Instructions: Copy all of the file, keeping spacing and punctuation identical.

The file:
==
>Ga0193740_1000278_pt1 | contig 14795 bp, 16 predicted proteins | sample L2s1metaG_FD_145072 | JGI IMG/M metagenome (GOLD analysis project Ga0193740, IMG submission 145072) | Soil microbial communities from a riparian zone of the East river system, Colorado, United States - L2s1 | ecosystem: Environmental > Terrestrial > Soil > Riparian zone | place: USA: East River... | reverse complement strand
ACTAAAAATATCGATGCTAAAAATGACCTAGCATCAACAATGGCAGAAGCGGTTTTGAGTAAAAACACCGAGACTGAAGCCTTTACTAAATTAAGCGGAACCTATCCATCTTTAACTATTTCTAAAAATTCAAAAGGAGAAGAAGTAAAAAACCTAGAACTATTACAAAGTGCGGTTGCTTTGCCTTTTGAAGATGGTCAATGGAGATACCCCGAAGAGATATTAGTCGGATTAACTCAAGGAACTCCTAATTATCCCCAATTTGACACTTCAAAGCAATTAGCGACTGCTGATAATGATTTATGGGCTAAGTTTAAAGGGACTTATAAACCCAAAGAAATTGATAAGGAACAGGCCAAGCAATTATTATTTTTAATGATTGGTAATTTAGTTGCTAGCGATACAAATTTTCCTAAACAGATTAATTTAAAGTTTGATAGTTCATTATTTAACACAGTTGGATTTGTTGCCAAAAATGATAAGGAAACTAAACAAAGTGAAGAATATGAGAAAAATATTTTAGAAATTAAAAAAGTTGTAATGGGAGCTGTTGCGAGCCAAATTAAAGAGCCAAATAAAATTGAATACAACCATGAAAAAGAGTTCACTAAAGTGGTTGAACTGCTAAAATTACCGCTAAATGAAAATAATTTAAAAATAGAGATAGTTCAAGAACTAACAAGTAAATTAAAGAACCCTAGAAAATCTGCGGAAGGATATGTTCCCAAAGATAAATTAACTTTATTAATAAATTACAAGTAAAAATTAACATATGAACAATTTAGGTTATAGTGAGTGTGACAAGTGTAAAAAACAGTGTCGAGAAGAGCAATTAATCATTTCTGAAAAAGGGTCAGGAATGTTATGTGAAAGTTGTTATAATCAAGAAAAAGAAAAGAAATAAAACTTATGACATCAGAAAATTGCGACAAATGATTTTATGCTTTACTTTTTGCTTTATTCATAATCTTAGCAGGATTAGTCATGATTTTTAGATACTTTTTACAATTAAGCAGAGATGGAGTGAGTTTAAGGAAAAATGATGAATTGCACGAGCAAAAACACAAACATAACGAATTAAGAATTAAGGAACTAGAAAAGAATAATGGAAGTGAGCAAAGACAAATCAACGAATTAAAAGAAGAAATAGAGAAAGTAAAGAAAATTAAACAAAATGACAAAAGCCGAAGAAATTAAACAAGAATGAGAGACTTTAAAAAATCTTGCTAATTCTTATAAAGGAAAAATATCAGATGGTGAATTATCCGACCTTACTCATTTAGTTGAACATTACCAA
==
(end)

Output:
>Ga0193740_1000278_pt1 | contig 14795 bp, 16 predicted proteins | sample L2s1metaG_FD_145072 | JGI IMG/M metagenome (GOLD analysis project Ga0193740, IMG submission 145072) | Soil microbial communities from a riparian zone of the East river system, Colorado, United States - L2s1 | ecosystem: Environmental > Terrestrial > Soil > Riparian zone | place: USA: East River... | reverse complement strand
ACTAAAAATATCGATGCTAAAAATGACCTAGCATCAACAATGGCAGAAGCGGTTTTGAGTAAAAACACCGAGACTGAAGCCTTTACTAAATTAAGCGGAACCTATCCATCTTTAACTATTTCTAAAAATTCAAAAGGAGAAGAAGTAAAAAACCTAGAACTATTACAAAGTGCGGTTGCTTTGCCTTTTGAAGATGGTCAATGGAGATACCCCGAAGAGATATTAGTCGGATTAACTCAAGGAACTCCTAATTATCCCCAATTTGACACTTCAAAGCAATTAGCGACTGCTGATAATGATTTATGGGCTAAGTTTAAAGGGACTTATAAACCCAAAGAAATTGATAAGGAACAGGCCAAGCAATTATTATTTTTAATGATTGGTAATTTAGTTGCTAGCGATACAAATTTTCCTAAACAGATTAATTTAAAGTTTGATAGTTCATTATTTAACACAGTTGGATTTGTTGCCAAAAATGATAAGGAAACTAAACAAAGTGAAGAATATGAGAAAAATATTTTAGAAATTAAAAAAGTTGTAATGGGAGCTGTTGCGAGCCAAATTAAAGAGCCAAATAAAATTGAATACAACCATGAAAAAGAGTTCACTAAAGTGGTTGAACTGCTAAAATTACCGCTAAATGAAAATAATTTAAAAATAGAGATAGTTCAAGAACTAACAAGTAAATTAAAGAACCCTAGAAAATCTGCGGAAGGATATGTTCCCAAAGATAAATTAACTTTATTAATAAATTACAAGTAAAAATTAACATATGAACAATTTAGGTTATAGTGAGTGTGACAAGTGTAAAAAACAGTGTCGAGAAGAGCAATTAATCATTTCTGAAAAAGGGTCAGGAATGTTATGTGAAAGTTGTTATAATCAAGAAAAAGAAAAGAAATAAAACTTATGACATCAGAAAATTGCGACAAATGATTTTATGCTTTACTTTTTGCTTTATTCATAATCTTAGCAGGATTAGTCATGATTTTTAGATACTTTTTACAATTAAGCAGAGATGGAGTGAGTTTAAGGAAAAATGATGAATTGCACGAGCAAAAACACAAACATAACGAATTAAGAATTAAGGAACTAGAAAAGAATAATGGAAGTGAGCAAAGACAAATCAACGAATTAAAAGAAGAAATAGAGAAAGTAAAGAAAATTAAACAAAATGACAAAAGCCGAAGAAATTAAACAAGAATGAGAGACTTTAAAAAATCTTGCTAATTCTTATAAAGGAAAAATATCAGATGGTGAATTATCCGACCTTACTCATTTAGTTGAACATTACCAA